Curse of Human Bondage Still Exists

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human trafficking

People need to learn about human trafficking in its entirety and realize that treating people in a degrading manner and oppressing them is slavery in disguise.

NAWAR FAKHRY EZZI

[dropcap]T[/dropcap]he Academy Award winning movie, Twelve Years a Slave, which is based on a true story, depicts the suffering of slaves in America in the 19th century. Solomon Northup, who is the main character of the movie, was kidnapped from his hometown where he was a free man to be sold into slavery.

Sadly, Solomon’s story can still be told around 200 years later by Fatima, Ahmed, Alejandro, Veronica and many others whose poverty and despair made them easy targets for an ongoing worldwide human trade.

Although slavery has been legally abolished, it still exists, but is better known now as “human trafficking.” It was not officially recognized internationally until 2000 when the United Nations General Assembly adopted the Protocol to Prevent, Suppress and Punish Trafficking In Persons, Especially Women and Children.

Almost all countries in the world are involved in human trafficking either by being the country of origin, transit, or the destination. Saudi Arabia is considered mainly a destination country. Criminal gangs who come from all over the world kidnap children, in particular, who are mostly from Yemen, Nigeria, Afghanistan, Pakistan, Sudan, and Chad to exploit them as beggars in Saudi Arabia. Occasionally, they also amputate one of the children’s limbs to gain the sympathy of as many people as they can, which increases their financial gain.

These gangs also exploit the need of many men and women who want to escape from poverty and their war-stricken countries for a a better future only to find themselves sold for labor or less frequently to prostitution.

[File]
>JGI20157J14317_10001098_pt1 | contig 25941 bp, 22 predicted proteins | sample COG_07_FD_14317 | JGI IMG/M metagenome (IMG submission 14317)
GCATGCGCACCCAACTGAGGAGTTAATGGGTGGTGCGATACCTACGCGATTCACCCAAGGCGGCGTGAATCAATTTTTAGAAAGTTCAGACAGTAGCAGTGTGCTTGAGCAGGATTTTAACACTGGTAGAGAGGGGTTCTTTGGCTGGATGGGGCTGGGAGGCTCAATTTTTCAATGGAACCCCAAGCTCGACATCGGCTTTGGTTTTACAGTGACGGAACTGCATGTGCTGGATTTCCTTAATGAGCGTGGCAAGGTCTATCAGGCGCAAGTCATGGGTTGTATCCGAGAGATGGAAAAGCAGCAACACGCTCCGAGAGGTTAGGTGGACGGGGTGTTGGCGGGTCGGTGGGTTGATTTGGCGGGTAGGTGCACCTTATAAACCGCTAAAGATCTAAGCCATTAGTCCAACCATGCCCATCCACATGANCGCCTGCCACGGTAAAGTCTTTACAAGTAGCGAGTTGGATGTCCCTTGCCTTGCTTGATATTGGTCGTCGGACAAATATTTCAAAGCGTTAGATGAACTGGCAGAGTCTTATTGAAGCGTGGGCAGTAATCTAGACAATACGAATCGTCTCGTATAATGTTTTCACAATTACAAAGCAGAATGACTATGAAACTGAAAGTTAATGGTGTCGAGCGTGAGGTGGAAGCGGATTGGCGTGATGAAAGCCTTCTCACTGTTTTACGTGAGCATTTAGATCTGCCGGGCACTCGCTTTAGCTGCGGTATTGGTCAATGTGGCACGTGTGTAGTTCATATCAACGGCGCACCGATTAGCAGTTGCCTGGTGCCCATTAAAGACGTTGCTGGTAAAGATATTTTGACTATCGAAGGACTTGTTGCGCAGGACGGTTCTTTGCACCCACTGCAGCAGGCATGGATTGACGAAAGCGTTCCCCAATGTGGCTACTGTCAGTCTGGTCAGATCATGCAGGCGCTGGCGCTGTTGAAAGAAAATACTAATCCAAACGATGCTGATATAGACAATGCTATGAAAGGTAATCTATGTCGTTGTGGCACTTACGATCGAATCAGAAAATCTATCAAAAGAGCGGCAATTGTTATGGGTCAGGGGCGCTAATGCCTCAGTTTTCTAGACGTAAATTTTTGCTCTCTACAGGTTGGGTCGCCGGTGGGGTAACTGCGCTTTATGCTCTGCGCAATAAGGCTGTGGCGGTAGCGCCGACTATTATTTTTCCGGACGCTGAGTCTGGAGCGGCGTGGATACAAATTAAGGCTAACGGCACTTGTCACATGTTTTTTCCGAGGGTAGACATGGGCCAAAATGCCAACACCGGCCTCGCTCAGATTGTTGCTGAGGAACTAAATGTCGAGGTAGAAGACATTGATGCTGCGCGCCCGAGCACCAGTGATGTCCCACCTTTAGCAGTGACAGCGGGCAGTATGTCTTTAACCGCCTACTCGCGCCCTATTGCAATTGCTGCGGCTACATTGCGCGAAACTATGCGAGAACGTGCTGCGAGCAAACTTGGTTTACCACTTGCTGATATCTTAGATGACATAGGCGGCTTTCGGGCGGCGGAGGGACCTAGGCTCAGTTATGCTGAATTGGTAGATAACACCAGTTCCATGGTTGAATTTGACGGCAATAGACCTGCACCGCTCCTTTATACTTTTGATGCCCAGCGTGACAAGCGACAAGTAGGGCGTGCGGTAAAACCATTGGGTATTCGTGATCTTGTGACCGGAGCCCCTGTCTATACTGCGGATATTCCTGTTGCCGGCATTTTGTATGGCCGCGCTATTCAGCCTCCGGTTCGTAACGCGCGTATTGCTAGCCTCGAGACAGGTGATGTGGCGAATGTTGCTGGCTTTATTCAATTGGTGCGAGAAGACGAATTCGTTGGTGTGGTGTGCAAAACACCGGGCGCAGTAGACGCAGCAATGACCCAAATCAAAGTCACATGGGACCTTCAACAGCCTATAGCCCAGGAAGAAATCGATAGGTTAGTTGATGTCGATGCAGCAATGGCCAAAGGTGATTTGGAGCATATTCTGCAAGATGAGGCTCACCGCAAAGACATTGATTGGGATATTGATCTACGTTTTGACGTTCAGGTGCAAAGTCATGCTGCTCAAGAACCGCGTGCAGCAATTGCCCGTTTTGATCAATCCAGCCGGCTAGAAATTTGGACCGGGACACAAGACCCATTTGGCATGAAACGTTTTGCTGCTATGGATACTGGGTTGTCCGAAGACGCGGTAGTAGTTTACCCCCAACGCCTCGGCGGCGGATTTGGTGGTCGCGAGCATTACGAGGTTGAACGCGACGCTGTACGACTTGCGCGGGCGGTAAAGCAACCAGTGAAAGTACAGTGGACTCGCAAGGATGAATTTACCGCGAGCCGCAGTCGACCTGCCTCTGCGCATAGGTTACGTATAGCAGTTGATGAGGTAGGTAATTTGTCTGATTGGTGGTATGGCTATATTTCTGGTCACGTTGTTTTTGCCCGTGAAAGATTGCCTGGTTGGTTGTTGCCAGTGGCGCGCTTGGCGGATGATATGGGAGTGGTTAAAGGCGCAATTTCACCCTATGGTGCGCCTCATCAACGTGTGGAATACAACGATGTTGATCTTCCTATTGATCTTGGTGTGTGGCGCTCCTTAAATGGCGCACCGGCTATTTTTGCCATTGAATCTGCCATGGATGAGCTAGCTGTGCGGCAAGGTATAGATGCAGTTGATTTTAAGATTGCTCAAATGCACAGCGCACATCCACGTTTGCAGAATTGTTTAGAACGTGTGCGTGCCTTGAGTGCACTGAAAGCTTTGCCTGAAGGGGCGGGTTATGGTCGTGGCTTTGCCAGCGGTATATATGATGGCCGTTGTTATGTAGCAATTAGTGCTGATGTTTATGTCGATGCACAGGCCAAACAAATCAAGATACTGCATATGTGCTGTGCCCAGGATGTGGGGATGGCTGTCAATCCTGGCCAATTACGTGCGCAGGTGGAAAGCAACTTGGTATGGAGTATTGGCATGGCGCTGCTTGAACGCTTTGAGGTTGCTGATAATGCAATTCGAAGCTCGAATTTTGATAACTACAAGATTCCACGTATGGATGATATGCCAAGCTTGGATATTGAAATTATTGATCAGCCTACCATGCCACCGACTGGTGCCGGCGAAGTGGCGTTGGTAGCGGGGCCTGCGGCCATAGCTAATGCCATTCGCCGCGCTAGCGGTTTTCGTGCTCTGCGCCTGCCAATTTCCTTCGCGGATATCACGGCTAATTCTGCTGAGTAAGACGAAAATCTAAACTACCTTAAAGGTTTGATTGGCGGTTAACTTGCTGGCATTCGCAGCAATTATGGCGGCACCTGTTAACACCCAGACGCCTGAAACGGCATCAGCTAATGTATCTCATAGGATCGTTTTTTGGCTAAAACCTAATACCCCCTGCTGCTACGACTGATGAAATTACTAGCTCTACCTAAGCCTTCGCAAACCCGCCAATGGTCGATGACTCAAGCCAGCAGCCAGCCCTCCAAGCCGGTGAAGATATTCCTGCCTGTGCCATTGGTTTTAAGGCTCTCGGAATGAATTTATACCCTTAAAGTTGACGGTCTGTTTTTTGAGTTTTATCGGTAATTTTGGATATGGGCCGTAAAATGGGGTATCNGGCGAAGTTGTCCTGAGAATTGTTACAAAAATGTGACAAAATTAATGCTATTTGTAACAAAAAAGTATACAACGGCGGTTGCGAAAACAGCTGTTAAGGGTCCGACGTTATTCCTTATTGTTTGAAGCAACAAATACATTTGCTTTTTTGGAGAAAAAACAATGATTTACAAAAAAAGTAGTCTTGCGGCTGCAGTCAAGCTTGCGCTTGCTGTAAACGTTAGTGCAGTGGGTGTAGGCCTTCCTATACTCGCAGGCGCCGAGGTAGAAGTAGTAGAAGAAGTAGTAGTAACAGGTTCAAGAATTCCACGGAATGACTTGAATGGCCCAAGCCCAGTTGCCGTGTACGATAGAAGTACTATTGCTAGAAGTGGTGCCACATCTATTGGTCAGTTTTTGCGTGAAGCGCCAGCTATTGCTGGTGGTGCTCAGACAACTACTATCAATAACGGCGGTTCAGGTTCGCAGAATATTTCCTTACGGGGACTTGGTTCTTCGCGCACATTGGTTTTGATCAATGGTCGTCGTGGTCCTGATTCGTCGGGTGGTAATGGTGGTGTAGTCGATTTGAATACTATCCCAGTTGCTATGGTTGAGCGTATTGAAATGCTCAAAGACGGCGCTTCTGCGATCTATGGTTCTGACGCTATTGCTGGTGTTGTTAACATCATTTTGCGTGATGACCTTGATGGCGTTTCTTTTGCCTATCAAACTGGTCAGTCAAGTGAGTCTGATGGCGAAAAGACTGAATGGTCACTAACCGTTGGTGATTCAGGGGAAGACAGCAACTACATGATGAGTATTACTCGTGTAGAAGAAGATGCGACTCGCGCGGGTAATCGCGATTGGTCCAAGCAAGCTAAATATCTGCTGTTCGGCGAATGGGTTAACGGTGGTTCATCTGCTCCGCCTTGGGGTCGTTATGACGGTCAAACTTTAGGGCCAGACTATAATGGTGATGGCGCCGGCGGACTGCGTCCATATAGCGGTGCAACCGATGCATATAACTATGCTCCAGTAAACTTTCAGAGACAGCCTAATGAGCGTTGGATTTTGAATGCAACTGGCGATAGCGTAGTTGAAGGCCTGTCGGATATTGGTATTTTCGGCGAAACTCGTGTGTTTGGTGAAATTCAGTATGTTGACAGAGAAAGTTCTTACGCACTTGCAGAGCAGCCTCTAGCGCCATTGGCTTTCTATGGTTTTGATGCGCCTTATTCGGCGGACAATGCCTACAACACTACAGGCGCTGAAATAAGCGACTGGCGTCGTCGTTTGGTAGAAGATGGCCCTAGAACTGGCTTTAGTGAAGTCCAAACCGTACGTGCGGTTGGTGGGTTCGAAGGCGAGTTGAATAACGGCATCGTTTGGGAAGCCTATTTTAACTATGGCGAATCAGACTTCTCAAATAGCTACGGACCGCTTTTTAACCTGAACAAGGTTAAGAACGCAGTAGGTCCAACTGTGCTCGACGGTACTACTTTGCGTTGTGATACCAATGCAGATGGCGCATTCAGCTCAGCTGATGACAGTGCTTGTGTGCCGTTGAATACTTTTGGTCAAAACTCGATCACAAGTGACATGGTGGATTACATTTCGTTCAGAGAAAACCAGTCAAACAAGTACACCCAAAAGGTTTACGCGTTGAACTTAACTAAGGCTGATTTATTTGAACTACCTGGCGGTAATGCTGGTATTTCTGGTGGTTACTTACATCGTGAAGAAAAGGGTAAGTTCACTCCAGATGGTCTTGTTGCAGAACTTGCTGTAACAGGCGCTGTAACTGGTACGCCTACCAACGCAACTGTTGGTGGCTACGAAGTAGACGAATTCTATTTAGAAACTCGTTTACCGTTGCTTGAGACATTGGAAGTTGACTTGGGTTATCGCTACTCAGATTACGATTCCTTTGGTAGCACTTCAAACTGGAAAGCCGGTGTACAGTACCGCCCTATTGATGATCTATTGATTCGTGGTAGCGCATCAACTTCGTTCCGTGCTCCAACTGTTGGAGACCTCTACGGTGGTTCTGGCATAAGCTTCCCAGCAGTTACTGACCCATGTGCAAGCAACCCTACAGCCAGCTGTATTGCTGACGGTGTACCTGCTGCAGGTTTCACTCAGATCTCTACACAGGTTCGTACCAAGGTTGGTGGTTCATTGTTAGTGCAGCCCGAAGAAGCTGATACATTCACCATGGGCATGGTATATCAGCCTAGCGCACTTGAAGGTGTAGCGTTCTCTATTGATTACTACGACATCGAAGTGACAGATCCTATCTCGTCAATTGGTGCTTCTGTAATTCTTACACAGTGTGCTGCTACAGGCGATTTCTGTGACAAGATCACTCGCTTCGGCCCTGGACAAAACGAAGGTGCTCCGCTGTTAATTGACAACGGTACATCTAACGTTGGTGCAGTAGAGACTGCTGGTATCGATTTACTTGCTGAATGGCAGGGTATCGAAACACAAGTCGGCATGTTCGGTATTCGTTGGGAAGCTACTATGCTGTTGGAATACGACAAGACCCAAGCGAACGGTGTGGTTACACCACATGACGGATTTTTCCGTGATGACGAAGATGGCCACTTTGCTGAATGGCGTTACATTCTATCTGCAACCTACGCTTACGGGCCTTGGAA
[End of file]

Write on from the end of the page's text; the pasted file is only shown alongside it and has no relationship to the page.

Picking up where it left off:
In 2009, Saudi Arabia formed an anti-human trafficking law, which called for tough punishments for people involved in human trafficking. According to the law, human trafficking includes, “holding a person under control for sexual abuse, forced labor, involuntary begging, slavery or slavery-like practices and enforced organ removal or medical experimentation.”

Despite the passage of this law, the Kingdom has still lots more to do to prevent human trafficking. One of the main reasons lies in the sponsorship system, in which the sponsor has absolute power over expatriates, enabling corrupt people to commit violations of human rights. Some of these violations include holding people against their will in the country, making employees work long hours without compensations, or withholding wages altogether.

Those who escape from their workers as a result of being abused or for other reasons without notifying the authorities contribute to the problem of illegal expatriates in Saudi society. Those who escape are also more likely to be victims of human trafficking.

This could indicate that the sponsorship system, illegal workers, and human trafficking create a vicious cycle in Saudi Arabia that cannot be broken unless we amend the sponsorship system among other things. The goal would be to protect employees as well as employers in order to prevent human trafficking and to facilitate protecting its victims.

Increasing social awareness is essential of course on this matter. People need to learn about human trafficking in its entirety and realize that treating people in a degrading manner and oppressing them is slavery in disguise. Expatriates come to Saudi Arabia in hopes for a better life. They should be free to choose their employers and to have the freedom any other person has without the fear of being deported or not getting paid.

To combat human trafficking in Saudi Arabia, beggars in the streets should be controlled. One of the ways to control them is to stop giving them money. Kind people who give children money should realize that they are further empowering the trade of humans and supporting those who ripped these children away from their homes and are inflicting all kinds of abuse on them. Providing shelters for these children and international cooperation is needed to rescue and protect them.

Slavery has been an infamy in human history, which existed all over the world, and sadly still exists until today. At least, then the cruelties of slavery were obvious to everyone and many brave people fought until it was abolished, but now it is more difficult to recognize. Although formation of laws is important, social changes do not necessarily have to start by changing laws.

Alternatively, small changes on an individual level can transform a society, which might lead to changing the laws. Human trafficking will not end overnight and it will need cooperation from all over the world to just control it. However, if we at least do not promote it, many lives will be saved.–Courtesy Arab News

All opinions and views expressed in columns and blogs are those of individual writers and do not necessarily reflect the editorial policy of Caravan

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